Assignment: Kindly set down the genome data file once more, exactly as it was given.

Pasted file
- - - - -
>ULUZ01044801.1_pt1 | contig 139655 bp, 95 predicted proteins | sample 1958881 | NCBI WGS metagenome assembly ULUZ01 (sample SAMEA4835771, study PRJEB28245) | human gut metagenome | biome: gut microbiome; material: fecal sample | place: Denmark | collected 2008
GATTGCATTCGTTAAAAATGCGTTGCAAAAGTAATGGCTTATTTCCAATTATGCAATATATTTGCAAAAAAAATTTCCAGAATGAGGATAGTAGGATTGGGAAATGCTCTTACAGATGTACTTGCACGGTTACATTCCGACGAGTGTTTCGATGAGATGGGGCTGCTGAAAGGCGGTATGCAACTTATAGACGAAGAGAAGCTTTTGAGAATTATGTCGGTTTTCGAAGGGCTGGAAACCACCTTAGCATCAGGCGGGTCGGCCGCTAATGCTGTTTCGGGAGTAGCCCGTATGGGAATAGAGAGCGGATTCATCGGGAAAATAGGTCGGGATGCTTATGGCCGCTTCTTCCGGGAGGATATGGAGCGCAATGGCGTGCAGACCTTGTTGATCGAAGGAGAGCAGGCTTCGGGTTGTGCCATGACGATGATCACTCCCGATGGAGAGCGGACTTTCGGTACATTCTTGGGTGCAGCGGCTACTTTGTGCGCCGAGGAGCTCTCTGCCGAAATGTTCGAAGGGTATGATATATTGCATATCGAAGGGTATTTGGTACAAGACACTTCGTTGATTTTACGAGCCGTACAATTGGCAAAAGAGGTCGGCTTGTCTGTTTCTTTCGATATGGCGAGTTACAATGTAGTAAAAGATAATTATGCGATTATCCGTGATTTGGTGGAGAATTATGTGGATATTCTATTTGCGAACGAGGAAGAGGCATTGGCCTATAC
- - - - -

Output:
>ULUZ01044801.1_pt1 | contig 139655 bp, 95 predicted proteins | sample 1958881 | NCBI WGS metagenome assembly ULUZ01 (sample SAMEA4835771, study PRJEB28245) | human gut metagenome | biome: gut microbiome; material: fecal sample | place: Denmark | collected 2008
GATTGCATTCGTTAAAAATGCGTTGCAAAAGTAATGGCTTATTTCCAATTATGCAATATATTTGCAAAAAAAATTTCCAGAATGAGGATAGTAGGATTGGGAAATGCTCTTACAGATGTACTTGCACGGTTACATTCCGACGAGTGTTTCGATGAGATGGGGCTGCTGAAAGGCGGTATGCAACTTATAGACGAAGAGAAGCTTTTGAGAATTATGTCGGTTTTCGAAGGGCTGGAAACCACCTTAGCATCAGGCGGGTCGGCCGCTAATGCTGTTTCGGGAGTAGCCCGTATGGGAATAGAGAGCGGATTCATCGGGAAAATAGGTCGGGATGCTTATGGCCGCTTCTTCCGGGAGGATATGGAGCGCAATGGCGTGCAGACCTTGTTGATCGAAGGAGAGCAGGCTTCGGGTTGTGCCATGACGATGATCACTCCCGATGGAGAGCGGACTTTCGGTACATTCTTGGGTGCAGCGGCTACTTTGTGCGCCGAGGAGCTCTCTGCCGAAATGTTCGAAGGGTATGATATATTGCATATCGAAGGGTATTTGGTACAAGACACTTCGTTGATTTTACGAGCCGTACAATTGGCAAAAGAGGTCGGCTTGTCTGTTTCTTTCGATATGGCGAGTTACAATGTAGTAAAAGATAATTATGCGATTATCCGTGATTTGGTGGAGAATTATGTGGATATTCTATTTGCGAACGAGGAAGAGGCATTGGCCTATAC